Example of how a 3x3 grid works.
    The first 3 positions pixel_buffer[0], pixel_buffer[1], pixel_buffer[2] are the top row
    and the last 3 positions (indicies 6, 7, 8) are the bottom row set to white 
    (index 36 in color_palette)

        0,  // { x: 0, y: 0 }
        0,  // { x: 1, y: 0 }
        0,  // { x: 2, y: 0 }
        0,  // { x: 0, y: 1 }
        0,  // { x: 1, y: 1 }
        0,  // { x: 2, y: 1 }
        36, // { x: 0, y: 2 }
        36, // { x: 1, y: 2 }
        36, // { x: 2, y: 2 }

fn main() {
    // color palette code 
    // ...

    // Create the pixel buffer and set all pixels to black
    let mut pixel_buffer = vec![0; (FIRE_WIDTH * FIRE_HEIGHT) as usize];

    // Set bottom row of pixels to white inside the pixel buffer.
    for i in 0..FIRE_WIDTH {
        let bottom_x_y = ((FIRE_HEIGHT - 1) * FIRE_WIDTH + i) as usize;
        pixel_buffer[bottom_x_y] = 36;

Lets build the fire algorithm before actually writing any SDL code. In my repo, I’ve arbitrarily put the SDL2 code first, which can all be changed during a refactoring. Our algorithm needs to do two things.

  • Check every “pixel” in the buffer.
  • Decide how to spread the fire (what color it should be)

When indexing into the pixel_buffer, think about how the structure is laid out. The width of our fire is 320, which means the first indicies 0..319 represent a single horizontal row at the top of the image. The next 320 indices represent then next row down. Iterating down the screen and then over to the right (by column) will be easier for our spread fire algorithm. To do this we must use the formula y * FIRE_WIDTH + x.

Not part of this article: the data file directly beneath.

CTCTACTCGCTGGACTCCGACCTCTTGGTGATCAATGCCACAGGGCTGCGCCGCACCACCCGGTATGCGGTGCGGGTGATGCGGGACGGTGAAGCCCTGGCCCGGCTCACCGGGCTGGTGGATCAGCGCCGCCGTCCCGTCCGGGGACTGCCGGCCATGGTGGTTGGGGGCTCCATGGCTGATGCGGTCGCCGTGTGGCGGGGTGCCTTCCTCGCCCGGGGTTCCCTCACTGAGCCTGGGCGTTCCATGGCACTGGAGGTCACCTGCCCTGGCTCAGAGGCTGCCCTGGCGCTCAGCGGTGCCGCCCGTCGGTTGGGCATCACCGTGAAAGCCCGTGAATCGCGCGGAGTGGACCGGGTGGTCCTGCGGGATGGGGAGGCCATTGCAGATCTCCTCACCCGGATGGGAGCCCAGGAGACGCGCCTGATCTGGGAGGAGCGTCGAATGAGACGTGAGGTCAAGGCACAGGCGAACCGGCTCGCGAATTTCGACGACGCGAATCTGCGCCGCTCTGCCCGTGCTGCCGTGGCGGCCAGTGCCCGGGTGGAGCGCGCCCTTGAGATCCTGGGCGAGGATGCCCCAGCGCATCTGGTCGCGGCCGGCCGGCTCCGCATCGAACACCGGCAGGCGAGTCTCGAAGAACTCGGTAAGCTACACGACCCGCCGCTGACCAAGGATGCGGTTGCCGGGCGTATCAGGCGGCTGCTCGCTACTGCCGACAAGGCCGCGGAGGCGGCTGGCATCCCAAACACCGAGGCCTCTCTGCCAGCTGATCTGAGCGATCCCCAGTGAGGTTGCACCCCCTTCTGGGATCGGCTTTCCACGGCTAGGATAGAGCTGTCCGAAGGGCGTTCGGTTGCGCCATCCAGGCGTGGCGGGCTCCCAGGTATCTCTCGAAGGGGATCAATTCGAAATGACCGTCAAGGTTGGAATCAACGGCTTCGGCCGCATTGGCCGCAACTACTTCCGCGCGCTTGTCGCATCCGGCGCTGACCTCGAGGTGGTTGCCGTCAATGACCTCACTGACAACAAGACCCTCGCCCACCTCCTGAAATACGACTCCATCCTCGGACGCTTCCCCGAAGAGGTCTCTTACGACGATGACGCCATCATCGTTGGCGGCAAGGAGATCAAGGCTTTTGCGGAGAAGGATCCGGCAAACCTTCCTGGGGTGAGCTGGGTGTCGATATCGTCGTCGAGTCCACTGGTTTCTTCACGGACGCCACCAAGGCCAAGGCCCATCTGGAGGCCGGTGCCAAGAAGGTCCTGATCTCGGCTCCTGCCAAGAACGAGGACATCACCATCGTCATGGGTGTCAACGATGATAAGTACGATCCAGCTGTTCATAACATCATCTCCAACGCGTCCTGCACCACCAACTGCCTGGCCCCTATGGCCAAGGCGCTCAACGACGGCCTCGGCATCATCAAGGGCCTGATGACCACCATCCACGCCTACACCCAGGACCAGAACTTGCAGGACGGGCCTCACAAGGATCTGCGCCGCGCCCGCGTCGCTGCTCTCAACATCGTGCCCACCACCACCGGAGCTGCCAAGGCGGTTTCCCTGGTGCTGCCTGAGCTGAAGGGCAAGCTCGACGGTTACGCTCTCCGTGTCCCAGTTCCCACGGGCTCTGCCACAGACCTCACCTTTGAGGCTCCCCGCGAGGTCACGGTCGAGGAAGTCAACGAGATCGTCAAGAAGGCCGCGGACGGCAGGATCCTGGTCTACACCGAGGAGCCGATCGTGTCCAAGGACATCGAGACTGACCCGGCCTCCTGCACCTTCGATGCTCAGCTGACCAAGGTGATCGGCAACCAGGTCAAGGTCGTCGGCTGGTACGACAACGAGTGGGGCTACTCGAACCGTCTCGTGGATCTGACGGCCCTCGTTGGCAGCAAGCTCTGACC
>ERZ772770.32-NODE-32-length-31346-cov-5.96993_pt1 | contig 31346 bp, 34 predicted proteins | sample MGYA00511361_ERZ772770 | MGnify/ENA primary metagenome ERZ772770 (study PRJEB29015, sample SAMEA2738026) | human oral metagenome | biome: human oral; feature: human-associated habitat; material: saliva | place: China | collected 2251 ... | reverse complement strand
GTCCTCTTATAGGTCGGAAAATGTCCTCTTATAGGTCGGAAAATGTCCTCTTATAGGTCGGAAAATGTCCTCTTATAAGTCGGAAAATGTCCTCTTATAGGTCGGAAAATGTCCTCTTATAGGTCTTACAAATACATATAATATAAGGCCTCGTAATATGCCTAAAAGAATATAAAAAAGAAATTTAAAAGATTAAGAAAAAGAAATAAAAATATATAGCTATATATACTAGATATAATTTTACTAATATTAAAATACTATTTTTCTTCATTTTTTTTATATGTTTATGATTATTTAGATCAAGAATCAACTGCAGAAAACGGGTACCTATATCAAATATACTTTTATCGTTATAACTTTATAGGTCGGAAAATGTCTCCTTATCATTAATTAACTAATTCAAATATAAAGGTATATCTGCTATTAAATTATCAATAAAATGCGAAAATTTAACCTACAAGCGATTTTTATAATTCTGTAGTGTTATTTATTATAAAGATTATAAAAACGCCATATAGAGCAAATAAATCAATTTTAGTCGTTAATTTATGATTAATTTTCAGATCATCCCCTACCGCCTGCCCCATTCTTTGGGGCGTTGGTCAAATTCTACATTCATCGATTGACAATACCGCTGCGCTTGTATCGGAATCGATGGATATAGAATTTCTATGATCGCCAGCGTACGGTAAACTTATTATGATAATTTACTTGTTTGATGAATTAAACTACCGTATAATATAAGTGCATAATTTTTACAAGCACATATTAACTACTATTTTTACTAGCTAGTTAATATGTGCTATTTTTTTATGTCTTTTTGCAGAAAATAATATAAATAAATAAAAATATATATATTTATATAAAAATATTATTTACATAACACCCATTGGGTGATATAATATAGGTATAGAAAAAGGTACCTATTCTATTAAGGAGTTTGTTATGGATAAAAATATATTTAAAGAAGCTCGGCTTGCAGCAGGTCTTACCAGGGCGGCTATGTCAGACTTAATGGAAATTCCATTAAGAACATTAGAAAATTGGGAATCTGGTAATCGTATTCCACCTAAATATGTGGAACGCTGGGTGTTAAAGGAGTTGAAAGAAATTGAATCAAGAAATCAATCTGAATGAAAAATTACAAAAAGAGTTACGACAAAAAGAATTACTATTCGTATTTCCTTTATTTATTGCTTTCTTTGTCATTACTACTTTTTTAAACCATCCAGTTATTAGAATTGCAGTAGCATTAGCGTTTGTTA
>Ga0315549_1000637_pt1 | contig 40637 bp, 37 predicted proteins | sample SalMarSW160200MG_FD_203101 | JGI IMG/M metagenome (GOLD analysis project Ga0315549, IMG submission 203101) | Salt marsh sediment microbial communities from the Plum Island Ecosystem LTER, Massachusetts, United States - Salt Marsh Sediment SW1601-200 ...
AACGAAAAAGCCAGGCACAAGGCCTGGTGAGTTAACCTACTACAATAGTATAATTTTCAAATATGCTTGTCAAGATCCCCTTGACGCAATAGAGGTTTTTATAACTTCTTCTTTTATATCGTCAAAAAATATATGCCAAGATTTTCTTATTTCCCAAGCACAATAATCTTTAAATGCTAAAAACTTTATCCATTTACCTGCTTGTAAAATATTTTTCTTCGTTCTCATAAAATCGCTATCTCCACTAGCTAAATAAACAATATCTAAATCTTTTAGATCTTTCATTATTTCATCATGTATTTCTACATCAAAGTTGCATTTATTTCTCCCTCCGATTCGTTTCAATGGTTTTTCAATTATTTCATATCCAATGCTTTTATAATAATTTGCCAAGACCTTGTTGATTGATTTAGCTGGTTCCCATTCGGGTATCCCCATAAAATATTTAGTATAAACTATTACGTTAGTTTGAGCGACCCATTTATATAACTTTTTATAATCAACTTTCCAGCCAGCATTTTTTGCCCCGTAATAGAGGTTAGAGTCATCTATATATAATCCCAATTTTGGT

Fire pixel buffer will look like this for a 3x3 grid.

    The buffer is ordered by row then column. 
    ie. every FIRE_WIDTH index represents one ROW, starting at the top of the image.
    The last row represents the bottom of the image, AKA the entire white row.

    This function iterates down and across the window.
    ie. starts at the top of the first column, works it's way down,
    then moves into the next column to the right.
        0  { x: 0, y: 0 }, never touched, this is the top of the fire where it doesn't go
        0  { x: 1, y: 0 }, never touched, this is the top of the fire where it doesn't go
        0  { x: 2, y: 0 }, never touched, this is the top of the fire where it doesn't go
        0  { x: 0, y: 1 }, <- 1. cursor first iteration
        0  { x: 1, y: 1 }, <- 3. cursor third iteration
        0  { x: 2, y: 1 }, <- 3. cursor fifth iteration
        36 { x: 0, y: 2 }, <- 2. cursor second iteration